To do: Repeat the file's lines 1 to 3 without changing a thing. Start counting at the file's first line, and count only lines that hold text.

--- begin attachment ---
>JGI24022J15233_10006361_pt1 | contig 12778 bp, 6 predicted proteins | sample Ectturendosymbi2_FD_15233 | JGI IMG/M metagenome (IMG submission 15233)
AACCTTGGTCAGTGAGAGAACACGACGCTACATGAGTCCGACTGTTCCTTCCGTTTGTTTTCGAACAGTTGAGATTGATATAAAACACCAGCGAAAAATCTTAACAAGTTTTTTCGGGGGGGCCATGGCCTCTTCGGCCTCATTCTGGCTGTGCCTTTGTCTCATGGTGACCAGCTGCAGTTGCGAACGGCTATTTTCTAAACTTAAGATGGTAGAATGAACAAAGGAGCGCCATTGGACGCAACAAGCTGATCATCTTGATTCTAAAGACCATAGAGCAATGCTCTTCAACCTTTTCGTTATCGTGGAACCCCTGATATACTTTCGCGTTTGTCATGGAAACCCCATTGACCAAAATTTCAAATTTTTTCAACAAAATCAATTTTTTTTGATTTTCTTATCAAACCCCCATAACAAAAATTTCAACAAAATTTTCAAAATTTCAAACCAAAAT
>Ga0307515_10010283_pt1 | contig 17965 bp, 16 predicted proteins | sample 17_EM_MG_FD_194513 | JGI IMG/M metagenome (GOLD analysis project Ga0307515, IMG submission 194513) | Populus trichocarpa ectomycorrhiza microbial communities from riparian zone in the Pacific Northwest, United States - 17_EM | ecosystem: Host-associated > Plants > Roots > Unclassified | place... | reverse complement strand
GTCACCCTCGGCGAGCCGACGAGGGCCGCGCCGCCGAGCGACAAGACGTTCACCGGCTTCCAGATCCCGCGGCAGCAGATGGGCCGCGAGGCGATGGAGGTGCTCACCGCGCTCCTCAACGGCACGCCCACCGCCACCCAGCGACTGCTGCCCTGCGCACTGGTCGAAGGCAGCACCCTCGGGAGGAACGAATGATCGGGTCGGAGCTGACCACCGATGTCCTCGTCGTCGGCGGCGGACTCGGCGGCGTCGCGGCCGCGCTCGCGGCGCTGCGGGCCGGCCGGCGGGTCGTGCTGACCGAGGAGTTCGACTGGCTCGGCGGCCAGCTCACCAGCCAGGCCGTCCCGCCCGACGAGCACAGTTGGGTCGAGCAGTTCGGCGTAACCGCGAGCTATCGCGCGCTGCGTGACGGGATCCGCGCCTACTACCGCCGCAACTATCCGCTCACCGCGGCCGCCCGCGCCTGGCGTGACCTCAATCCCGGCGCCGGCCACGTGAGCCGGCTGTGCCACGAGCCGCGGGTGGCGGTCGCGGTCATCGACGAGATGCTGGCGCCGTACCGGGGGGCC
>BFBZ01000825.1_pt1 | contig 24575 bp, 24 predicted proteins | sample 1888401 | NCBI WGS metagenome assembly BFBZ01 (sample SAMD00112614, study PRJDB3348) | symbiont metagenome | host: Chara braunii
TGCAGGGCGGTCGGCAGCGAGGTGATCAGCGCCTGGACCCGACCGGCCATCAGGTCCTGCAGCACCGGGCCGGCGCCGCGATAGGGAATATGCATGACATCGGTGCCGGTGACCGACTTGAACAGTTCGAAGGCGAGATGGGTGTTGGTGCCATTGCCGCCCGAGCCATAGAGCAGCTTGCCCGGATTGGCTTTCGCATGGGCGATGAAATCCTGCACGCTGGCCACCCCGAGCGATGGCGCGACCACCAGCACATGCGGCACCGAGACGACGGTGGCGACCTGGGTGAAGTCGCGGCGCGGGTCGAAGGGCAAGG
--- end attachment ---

>JGI24022J15233_10006361_pt1 | contig 12778 bp, 6 predicted proteins | sample Ectturendosymbi2_FD_15233 | JGI IMG/M metagenome (IMG submission 15233)
AACCTTGGTCAGTGAGAGAACACGACGCTACATGAGTCCGACTGTTCCTTCCGTTTGTTTTCGAACAGTTGAGATTGATATAAAACACCAGCGAAAAATCTTAACAAGTTTTTTCGGGGGGGCCATGGCCTCTTCGGCCTCATTCTGGCTGTGCCTTTGTCTCATGGTGACCAGCTGCAGTTGCGAACGGCTATTTTCTAAACTTAAGATGGTAGAATGAACAAAGGAGCGCCATTGGACGCAACAAGCTGATCATCTTGATTCTAAAGACCATAGAGCAATGCTCTTCAACCTTTTCGTTATCGTGGAACCCCTGATATACTTTCGCGTTTGTCATGGAAACCCCATTGACCAAAATTTCAAATTTTTTCAACAAAATCAATTTTTTTTGATTTTCTTATCAAACCCCCATAACAAAAATTTCAACAAAATTTTCAAAATTTCAAACCAAAAT
>Ga0307515_10010283_pt1 | contig 17965 bp, 16 predicted proteins | sample 17_EM_MG_FD_194513 | JGI IMG/M metagenome (GOLD analysis project Ga0307515, IMG submission 194513) | Populus trichocarpa ectomycorrhiza microbial communities from riparian zone in the Pacific Northwest, United States - 17_EM | ecosystem: Host-associated > Plants > Roots > Unclassified | place... | reverse complement strand